FDA CENTERS SHOULD HOLD REGULAR MEETINGS ON REGULATIONS DEVELOPMENT
This article was originally published in The Gray Sheet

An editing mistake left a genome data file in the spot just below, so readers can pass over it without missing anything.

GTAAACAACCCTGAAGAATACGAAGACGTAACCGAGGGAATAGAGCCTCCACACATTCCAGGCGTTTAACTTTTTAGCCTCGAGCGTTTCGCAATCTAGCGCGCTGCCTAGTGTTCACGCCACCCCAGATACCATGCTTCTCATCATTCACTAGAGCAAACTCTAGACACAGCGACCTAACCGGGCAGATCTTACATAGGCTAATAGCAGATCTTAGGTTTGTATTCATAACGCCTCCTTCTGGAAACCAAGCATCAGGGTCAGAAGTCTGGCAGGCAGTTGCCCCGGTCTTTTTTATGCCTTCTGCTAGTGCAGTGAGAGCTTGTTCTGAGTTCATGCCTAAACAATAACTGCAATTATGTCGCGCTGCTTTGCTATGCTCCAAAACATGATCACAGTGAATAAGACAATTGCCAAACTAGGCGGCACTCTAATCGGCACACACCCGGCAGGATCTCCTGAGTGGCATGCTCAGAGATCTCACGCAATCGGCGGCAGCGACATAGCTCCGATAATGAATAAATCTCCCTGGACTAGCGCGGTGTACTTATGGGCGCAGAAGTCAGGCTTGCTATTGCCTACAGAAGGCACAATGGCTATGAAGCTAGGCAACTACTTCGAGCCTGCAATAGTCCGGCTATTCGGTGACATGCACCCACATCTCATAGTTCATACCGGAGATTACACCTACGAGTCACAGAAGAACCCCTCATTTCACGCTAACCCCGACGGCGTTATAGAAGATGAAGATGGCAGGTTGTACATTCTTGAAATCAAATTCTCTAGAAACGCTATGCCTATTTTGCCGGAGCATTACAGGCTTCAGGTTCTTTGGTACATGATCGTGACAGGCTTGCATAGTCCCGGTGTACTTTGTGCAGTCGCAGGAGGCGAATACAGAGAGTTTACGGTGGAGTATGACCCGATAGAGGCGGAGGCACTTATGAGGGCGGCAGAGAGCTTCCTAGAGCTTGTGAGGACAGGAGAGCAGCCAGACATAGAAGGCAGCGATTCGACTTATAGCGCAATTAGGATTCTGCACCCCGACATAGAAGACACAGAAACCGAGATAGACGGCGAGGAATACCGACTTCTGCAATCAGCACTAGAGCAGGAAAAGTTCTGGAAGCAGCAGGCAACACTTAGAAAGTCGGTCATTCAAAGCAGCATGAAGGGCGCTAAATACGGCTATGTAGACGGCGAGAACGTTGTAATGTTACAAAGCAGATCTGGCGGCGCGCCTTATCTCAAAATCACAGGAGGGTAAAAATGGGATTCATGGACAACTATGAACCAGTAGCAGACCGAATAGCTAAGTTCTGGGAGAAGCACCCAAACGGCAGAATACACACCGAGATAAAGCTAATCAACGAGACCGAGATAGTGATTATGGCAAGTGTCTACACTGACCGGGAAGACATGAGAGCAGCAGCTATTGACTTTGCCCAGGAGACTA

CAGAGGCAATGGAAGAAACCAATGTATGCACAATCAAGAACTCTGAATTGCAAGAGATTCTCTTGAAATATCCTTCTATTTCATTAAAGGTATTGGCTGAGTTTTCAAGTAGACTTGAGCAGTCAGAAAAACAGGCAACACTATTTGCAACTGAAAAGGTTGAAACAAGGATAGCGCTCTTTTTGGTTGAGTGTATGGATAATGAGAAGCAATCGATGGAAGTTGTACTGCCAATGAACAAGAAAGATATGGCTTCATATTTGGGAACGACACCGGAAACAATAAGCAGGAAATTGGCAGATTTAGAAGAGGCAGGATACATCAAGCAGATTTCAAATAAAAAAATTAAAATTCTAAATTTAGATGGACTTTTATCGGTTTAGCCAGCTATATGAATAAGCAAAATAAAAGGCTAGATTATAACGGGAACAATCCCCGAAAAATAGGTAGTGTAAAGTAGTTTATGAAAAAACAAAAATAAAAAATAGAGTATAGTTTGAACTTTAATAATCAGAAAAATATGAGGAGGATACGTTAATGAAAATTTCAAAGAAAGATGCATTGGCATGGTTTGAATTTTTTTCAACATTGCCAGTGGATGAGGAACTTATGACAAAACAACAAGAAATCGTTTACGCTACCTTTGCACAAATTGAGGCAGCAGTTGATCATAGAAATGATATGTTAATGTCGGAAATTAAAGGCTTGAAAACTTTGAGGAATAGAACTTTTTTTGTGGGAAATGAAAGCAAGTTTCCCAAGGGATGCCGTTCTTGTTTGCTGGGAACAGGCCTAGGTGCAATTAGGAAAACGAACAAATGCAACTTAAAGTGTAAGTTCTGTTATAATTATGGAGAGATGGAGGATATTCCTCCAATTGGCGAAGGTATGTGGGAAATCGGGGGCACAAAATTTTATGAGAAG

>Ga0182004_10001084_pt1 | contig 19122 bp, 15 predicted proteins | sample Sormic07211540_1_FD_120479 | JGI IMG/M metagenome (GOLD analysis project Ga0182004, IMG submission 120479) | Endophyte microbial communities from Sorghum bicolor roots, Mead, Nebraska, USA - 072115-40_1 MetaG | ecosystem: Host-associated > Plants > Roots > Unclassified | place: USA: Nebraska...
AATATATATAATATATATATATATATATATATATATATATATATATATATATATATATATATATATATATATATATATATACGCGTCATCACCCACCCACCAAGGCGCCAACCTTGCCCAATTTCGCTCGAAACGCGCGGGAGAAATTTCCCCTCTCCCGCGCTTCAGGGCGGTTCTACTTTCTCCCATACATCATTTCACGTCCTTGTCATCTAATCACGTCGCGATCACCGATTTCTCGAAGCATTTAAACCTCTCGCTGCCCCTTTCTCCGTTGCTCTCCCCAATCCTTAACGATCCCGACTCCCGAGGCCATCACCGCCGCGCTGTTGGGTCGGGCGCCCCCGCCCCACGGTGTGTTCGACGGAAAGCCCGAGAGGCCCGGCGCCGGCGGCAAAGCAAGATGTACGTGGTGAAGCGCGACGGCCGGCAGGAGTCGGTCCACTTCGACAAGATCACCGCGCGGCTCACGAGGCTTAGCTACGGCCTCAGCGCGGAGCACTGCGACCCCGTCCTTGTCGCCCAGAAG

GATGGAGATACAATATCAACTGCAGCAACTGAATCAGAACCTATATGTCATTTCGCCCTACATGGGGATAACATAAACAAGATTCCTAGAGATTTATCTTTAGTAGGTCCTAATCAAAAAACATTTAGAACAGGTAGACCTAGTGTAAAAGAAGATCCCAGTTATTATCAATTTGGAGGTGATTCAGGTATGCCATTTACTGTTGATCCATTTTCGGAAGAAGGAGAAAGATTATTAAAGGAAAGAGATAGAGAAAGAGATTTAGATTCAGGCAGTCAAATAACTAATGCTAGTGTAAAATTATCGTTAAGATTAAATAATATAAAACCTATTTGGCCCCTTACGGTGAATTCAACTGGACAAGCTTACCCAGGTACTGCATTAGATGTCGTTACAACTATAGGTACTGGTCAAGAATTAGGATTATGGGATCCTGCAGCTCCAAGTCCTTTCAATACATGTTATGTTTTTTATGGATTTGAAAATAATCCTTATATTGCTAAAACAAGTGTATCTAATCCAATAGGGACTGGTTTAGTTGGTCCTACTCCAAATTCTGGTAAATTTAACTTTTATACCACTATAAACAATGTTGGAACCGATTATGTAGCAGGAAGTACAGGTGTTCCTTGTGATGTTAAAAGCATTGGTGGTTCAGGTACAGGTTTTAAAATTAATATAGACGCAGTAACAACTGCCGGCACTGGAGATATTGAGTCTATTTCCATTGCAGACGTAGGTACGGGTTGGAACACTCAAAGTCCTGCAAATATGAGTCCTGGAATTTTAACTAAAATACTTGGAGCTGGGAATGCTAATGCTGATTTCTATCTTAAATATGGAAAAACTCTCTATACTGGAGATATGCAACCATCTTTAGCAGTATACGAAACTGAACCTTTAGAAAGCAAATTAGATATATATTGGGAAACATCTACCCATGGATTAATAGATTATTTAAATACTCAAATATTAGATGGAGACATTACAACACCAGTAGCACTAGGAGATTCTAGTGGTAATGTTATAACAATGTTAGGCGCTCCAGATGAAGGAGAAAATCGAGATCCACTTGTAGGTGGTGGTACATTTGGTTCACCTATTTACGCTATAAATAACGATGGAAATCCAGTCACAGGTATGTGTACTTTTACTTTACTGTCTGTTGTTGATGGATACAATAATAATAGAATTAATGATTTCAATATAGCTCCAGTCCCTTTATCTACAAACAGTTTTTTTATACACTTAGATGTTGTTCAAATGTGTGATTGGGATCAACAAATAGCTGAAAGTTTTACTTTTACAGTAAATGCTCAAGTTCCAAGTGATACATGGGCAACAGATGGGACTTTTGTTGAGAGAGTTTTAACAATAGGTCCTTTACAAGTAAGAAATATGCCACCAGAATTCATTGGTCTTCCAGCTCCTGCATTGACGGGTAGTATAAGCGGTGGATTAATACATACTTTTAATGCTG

FDA CENTERS SHOULD HOLD REGULAR MEETINGS ON REGULATIONS DEVELOPMENT, the agency's regulations streamlining task force recommends in a report issued on Jan. 15. "Centers should institute monthly (or at least quarterly) planning and priority meetings with" FDA's regulations policy and management staff, the task force recommends. Center representatives as well as officials from the office of general counsel, the economic staff, and the paperwork reduction staff should attend the meetings, the group says. According to the task force, the focus of the meetings would be to: set monthly goals; review time frames for significant Federal Register notices; set priorities for documents to be sent to the Office of Management and Budget; evaluate issues outside the regulations development process that impact on specific Federal Register documents; and resolve any current logjams in the development of regs. The report makes a total of eight recommendations on how FDA could streamline regulations development. The task force was established in August 1991 by Deputy Commissioner for Policy Michael Taylor in response to criticisms that FDA fails to issue regs in a timely manner. The task force report identifies several deficiencies that are responsible for "many of the delays" in the regulations development process. The group says that FDA lacks an agency-wide automated tracking system for Federal Register documents, as well as sustained leadership in agency planning and priority setting related to regulations. The regulations process also is hindered by requests for extensive economic studies and extensions of comment periods on most proposed rules. In addition to suggesting meetings on regulations development, the task force report recommends that FDA establish an agency-wide electronic tracking system for Federal Register documents that would allow the agency: "to monitor the progress being made on all regulations under development within the agency including the five FDA centers; generate recurring reports for top agency officials and center directors about the regulations planned and under way; and maintain a basis for learning about delays in issuing regulations and initiating appropriate actions to overcome internal delays." Noting that the recommendation for an automated tracking system has been made "at least twice" in previous studies of the regulations process, the task force states that it considers the recommendation to be "the most efficient way to improve FDA's regulations development process quickly." The task force calls for "immediate" implementation of the recommendation. The task force further recommends that each center appoint a "senior regulations liaison" to the center director's office. The liaison would "have the knowledge and authority to make decisions for, and on behalf of, the center director for all issues involving regulations development and processing." The liaison also would aid regulation writers in "obtaining necessary clearances of the regulations documents in a timely manner," the report states. The task force notes that two centers have already appointed regulations liaisons: the Center for Biologics Evaluation and Research and the Center for Food Safety and Nutrition. The task force says that FDA should establish a policy for reviewing and acting upon requests for extensions of comment periods. The group notes three suggestions made by the American Bar Association on the issue, including developing "boiler plate" language for proposed rules that states that FDA is obligated to publish a final rule by a specific date; incorporating longer comment periods in proposed rules for which FDA believes extension requests are likely; and establishing a policy that requests for extensions will not be considered if the request is received less than 10 days before the original comment period closes. The groups final recommendations are: that no Federal Register documents should be accepted for processing by the office of policy's regulations editorial staff until after the document has received initial general counsel clearance; that the commissioner appoint someone from his office or the office of general counsel to oversee development of regulations that involve more than one center's jurisdiction; that the centers assess the need for addressing economic issues or paperwork requirements during the preliminary drafting phase of the reg; and that the agency develop standard operating procedures for processing Federal Register documents. In a Federal Register notice to be published on Jan. 19, FDA is announcing its intent to withdraw 10 proposed rules in its continuing effort to reduce the agency's backlog of regulations. In December 1991, the agency withdrew 89 proposed rules that it considered of low priority or unnecessary. Interested parties have 60 days to comment on the proposed withdrawals. The proposed rules to be withdrawn include a rule that invited comments on revision of the investigational device exemption regulation. The agency says that its existing regulations are "adequate." Proposed rules related to the development of performance standards for vascular graft prostheses of 6 mm and greater diameter, central nervous system fluid shunts and components, and continuous ventilators and ventilator tubing are being withdrawn due to procedural changes made by the Safe Medical Devices Act of 1990. FDA said that it will publish a single notice of proposed rulemaking "for the establishment, amendment, or revocation of a performance standard."
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